Pretty little Sauzon is a small village on the northwest coast of Belle Île, 15 kilometres south of Quiberon, and the Hôtel du Phare is an attractive three-storey white building with an orange tiled roof, which occupies a prominent position on the harbour front, next to the lighthouse.
My room was on the top floor, up increasingly narrowing staircases and along increasingly sloping corridors, until I came to a point under the eaves of the building where even the tops of the doors were cut off at an angle to accommodate themselves beneath the slanted ceiling.
The room was small and dark, wood timbered walls, and with water from the sink so salty that it tasted as though it had been drawn straight from the Atlantic Ocean.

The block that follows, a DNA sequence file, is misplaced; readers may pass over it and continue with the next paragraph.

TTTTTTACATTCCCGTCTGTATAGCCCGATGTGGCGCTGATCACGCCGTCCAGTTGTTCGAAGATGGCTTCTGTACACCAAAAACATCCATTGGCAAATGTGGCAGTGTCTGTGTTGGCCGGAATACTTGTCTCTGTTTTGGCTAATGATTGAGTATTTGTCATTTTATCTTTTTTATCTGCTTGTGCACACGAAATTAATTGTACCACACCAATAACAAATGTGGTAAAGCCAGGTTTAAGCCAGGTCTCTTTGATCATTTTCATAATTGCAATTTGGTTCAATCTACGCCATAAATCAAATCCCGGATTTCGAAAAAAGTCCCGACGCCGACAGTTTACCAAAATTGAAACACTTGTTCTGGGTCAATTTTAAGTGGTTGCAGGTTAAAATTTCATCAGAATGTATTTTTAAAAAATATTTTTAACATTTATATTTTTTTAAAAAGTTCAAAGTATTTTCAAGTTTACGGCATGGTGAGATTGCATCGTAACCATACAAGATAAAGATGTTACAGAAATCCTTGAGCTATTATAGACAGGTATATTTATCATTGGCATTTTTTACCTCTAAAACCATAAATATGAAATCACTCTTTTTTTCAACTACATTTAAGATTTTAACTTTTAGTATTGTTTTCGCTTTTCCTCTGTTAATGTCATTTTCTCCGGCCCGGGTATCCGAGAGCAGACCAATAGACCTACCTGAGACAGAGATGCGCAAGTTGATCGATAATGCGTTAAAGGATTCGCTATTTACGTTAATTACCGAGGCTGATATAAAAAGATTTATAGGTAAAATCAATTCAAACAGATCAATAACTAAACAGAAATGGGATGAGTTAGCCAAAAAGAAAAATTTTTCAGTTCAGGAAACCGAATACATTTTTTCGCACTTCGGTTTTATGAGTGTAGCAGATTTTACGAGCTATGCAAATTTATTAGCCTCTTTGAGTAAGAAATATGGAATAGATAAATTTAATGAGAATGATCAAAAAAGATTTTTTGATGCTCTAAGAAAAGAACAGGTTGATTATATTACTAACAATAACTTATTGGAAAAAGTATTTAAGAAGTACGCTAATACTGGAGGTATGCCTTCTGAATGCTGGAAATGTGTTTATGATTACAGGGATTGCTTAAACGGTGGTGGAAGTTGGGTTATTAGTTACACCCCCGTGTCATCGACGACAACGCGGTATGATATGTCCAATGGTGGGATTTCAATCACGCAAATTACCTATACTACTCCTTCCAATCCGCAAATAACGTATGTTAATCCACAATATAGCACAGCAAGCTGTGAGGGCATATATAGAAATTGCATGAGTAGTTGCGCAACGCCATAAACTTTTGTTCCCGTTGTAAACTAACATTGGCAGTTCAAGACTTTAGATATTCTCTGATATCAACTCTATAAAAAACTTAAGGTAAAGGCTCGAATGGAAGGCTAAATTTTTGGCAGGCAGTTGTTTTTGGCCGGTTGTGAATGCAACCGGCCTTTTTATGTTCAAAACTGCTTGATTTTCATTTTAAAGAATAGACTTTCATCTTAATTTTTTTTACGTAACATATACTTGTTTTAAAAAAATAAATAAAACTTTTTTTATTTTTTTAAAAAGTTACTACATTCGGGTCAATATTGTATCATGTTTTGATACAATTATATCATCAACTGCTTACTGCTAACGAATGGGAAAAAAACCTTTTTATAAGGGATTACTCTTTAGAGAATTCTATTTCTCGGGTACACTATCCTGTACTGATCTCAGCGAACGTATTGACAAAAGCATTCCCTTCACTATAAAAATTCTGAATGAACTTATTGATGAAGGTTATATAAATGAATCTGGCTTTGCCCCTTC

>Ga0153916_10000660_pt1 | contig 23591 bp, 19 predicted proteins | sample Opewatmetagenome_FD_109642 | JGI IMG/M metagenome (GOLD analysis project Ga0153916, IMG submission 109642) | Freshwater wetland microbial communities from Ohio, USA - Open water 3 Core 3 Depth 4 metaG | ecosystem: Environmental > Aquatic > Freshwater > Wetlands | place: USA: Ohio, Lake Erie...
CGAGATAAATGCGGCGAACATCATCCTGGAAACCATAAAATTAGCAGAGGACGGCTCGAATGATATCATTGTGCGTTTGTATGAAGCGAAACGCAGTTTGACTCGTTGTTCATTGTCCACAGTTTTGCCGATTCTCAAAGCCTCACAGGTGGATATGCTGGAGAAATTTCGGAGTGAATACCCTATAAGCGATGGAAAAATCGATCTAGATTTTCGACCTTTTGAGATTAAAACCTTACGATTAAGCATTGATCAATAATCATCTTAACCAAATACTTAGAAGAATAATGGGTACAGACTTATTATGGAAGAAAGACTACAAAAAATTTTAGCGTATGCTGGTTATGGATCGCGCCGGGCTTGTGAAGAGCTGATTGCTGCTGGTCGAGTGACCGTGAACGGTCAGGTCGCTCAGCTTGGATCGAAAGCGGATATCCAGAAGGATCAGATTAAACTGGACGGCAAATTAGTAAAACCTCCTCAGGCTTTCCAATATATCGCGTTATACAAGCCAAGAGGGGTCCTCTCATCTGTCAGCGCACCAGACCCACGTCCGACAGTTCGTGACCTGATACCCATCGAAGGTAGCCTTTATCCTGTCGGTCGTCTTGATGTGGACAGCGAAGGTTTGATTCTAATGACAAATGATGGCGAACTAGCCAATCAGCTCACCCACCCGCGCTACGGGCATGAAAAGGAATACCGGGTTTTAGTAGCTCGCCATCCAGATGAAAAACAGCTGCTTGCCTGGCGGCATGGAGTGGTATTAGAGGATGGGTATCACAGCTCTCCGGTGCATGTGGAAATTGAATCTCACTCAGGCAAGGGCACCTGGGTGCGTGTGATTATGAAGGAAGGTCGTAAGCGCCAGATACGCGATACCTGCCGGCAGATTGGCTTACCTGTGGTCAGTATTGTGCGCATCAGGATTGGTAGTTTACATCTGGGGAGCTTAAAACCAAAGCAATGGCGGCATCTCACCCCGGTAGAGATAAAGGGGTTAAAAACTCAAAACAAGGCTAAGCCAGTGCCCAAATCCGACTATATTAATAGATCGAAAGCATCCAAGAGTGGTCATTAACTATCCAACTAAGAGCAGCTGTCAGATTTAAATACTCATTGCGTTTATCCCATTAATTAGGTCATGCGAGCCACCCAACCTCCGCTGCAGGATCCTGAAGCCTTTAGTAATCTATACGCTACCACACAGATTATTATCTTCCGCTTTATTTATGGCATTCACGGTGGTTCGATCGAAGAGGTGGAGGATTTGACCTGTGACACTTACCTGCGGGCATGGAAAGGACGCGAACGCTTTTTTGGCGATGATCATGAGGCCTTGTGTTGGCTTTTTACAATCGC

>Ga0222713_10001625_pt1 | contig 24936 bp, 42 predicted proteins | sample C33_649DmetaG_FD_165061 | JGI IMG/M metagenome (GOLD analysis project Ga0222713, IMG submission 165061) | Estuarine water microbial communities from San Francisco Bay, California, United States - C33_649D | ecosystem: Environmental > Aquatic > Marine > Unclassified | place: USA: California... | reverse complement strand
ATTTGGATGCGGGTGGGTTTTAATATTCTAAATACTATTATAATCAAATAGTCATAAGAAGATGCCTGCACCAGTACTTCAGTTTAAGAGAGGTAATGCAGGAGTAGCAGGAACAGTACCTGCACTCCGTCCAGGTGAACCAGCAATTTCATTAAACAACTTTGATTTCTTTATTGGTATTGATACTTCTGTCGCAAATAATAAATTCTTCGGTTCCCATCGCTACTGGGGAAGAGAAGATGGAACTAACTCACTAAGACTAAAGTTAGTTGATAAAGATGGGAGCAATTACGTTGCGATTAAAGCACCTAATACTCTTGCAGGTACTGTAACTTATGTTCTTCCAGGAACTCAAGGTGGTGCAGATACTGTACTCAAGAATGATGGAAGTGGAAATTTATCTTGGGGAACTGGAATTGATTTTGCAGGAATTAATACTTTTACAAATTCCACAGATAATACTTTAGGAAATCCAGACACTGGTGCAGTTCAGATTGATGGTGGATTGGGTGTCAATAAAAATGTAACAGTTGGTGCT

From the window, the quayside zigged and zagged like a Vauban fort, around a bustling harbour full of brown-sailed, tall-masted cutters, specially arrived for the next day’s festival of the sea. Below, racing gigs lined up against the concrete slipway, and young boys fished for crabs and took turns to leap from the quayside into the clear waters, looking like urchins from a Frank Meadow Sutcliffe photograph.
Each morning, I took breakfast of croissants and orange juice on the terrasse panoramique, usually in the company of a large herring gull, who eyed me with greedy contempt.
And I watched the busy comings and goings of the small boats in the harbour, happy in my relative inactivity.
© E. C. Glendenny
E. C. Glendenny remembers a time long ago and phare-away.
E. C. Glendenny writes about her time on Belle Île in Resting Easy: Selected Travel Writing.